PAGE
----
Cyberterrorists and hackers may capture the popular imagination, but the more immediate enemy in the electronic future for banks and other financial services lies within.

That's the message from Peter H. Daly, a Treasury Department expert in electronic commerce who was appointed last summer to the President's Commission on Critical Infrastructure Protection.

Formed last year, the 15-member commission is examining both physical and electronic dangers posed to eight key sectors -including banking and finance, telecommunications, and energy-considered vital to national security. The commission will submit a report to President Clinton by mid- October.

Though Mr. Daly concedes that cases such as a Russian computer hacker's thwarted attempt to steal about $12 million from Citicorp indicate criminals or foreign enemies could plunder or disrupt the U.S. financial system via computer, his point is that it could just as easily be disrupted by a regional power failure or telecommunications snafu. Once-separate infrastructures are now intertwined, which poses new risks, Mr. Daly explained.

And with the speed of modern communications, the failure of an Asian bank or pension fund that invests heavily in U.S. markets could be felt here "almost instantly," he said.

"The probability of a major system failure sometime down the road, let's say in this next decade, at this point appears to be more likely from these interdependencies and unseen partnerships than from an attack," Mr. Daly said.

Further in the future, home banking will present one of the most formidable challenges, he said. When it fully develops, which might not occur for another 50 years, financial institutions will need massive data storage capability, rapid payment processing systems, and new security measures. Protections will have to authenticate the identities of those who log on and the security of information as it is transferred, he said.

A 31-year Treasury Department veteran, Mr. Daly has tackled such issues before. While director of the Bureau of Engraving and Printing from 1988 to 1995, he represented the Treasury on payments systems issues to the Federal Reserve Board and law enforcement agencies. He co-authored the first Treasury statement on electronic money, published last September.

Appointed to head the commission in August, Mr. Daly leads its four- person financial services team which also includes experts in law, engineering, and privacy.

So far, Mr. Daly said that he has met with about 50 bankers, securities executives, and trade group representatives about threats to the financial system. The commission also has hired the management consulting firm Booz- Allen & Hamilton to interview another 100 executives and provide research help.

These industry leaders are aware of security threats and taking precautions, Mr. Daly said.

"In the financial services industry, there is a fairly uniformly high understanding of this matter," Mr. Daly said. "Some of the best work is being done on Wall Street."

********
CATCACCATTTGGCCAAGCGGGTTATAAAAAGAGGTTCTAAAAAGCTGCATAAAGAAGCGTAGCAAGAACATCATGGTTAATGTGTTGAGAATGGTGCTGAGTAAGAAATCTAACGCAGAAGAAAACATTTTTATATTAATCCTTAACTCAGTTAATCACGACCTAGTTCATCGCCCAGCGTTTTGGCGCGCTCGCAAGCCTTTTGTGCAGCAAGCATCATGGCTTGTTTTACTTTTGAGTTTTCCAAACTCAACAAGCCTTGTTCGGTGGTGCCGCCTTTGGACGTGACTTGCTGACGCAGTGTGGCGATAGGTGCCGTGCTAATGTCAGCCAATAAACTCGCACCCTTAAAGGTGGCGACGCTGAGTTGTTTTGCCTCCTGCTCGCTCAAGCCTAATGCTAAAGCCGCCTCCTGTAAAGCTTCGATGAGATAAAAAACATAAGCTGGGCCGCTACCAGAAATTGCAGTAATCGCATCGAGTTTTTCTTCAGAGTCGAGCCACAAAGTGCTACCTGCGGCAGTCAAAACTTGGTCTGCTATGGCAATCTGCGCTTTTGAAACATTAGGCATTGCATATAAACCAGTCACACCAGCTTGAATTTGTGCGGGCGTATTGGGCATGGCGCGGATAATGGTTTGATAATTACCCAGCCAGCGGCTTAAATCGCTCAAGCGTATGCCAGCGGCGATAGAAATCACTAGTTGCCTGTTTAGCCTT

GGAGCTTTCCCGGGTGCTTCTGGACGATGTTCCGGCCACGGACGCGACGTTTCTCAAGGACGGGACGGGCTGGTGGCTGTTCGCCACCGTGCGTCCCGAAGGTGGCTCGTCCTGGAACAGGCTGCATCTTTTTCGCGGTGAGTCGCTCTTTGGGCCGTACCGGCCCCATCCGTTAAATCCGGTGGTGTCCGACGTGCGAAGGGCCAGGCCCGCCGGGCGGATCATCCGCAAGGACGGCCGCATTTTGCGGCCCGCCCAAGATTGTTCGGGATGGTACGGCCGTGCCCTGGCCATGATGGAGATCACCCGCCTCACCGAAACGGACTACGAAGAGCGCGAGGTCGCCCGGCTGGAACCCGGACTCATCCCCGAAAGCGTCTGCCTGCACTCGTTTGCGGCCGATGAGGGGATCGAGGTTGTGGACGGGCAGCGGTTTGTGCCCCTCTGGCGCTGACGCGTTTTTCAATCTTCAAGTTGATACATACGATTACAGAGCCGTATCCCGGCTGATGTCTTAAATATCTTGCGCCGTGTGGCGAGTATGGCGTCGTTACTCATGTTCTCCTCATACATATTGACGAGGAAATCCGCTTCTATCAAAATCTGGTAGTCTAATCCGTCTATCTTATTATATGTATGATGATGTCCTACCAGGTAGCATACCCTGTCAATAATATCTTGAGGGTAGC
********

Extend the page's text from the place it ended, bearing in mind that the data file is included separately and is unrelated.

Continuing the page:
But institutions are not spending enough to protect themselves, said L. Dain Gary, a Booz-Allen information systems security specialist. And they may not fully appreciate that damage to banks as a group, such as an attack or the fallout from a massive credit card fraud scheme, could injure the national economy, experts said.

"You send the marines to Bosnia, you don't send the American Bankers Association," Mr. Gary said, "but this (financial) infrastructure is a fundamental element of the national security and viability in the world marketplace."

Financial institutions are often leery that federal officials will require security overkill, which could add costs and slow down their services, said Kawika Daguio, an ABA specialist in electronic banking issues.

"You worry when someone says, 'I'm here from Washington, and I want to help you,' " Mr. Daguio said.

But the commission has demonstrated sensitivity to the private sector's concerns, Mr. Daguio said. "They recognize industry leadership and industry-driven responses are the best solution," he said.

One way to win over the private sector, experts agreed, would be to develop incentives for private investment in infrastructure protection. Suggestions from financial institutions are welcome, according to Mr. Daly.

But he said tax incentives are unlikely, given tight budgets. The commission is studying alternatives such as sharing government-sponsored research with the private sector.

Financial services companies might be willing to meet the government halfway on some issues.

For instance, institutions would resist being forced to tell the government every time a hacker tried to penetrate their computers, Mr. Daguio said. Such attempts are extremely frequent and generally unsuccessful. Having to report them would be expensive and damaging to a bank's reputation, Mr. Daguio contended.

He said banks would be willing to share that information with each other for security purposes, however, and might agree to present the data to the government in an aggregate, anonymous form.

Mr. Daly cautioned that due to rapid technological change no solutions will be permanent, but he said the commission should strive to lay a foundation on which government and business can cooperate to meet future challenges.

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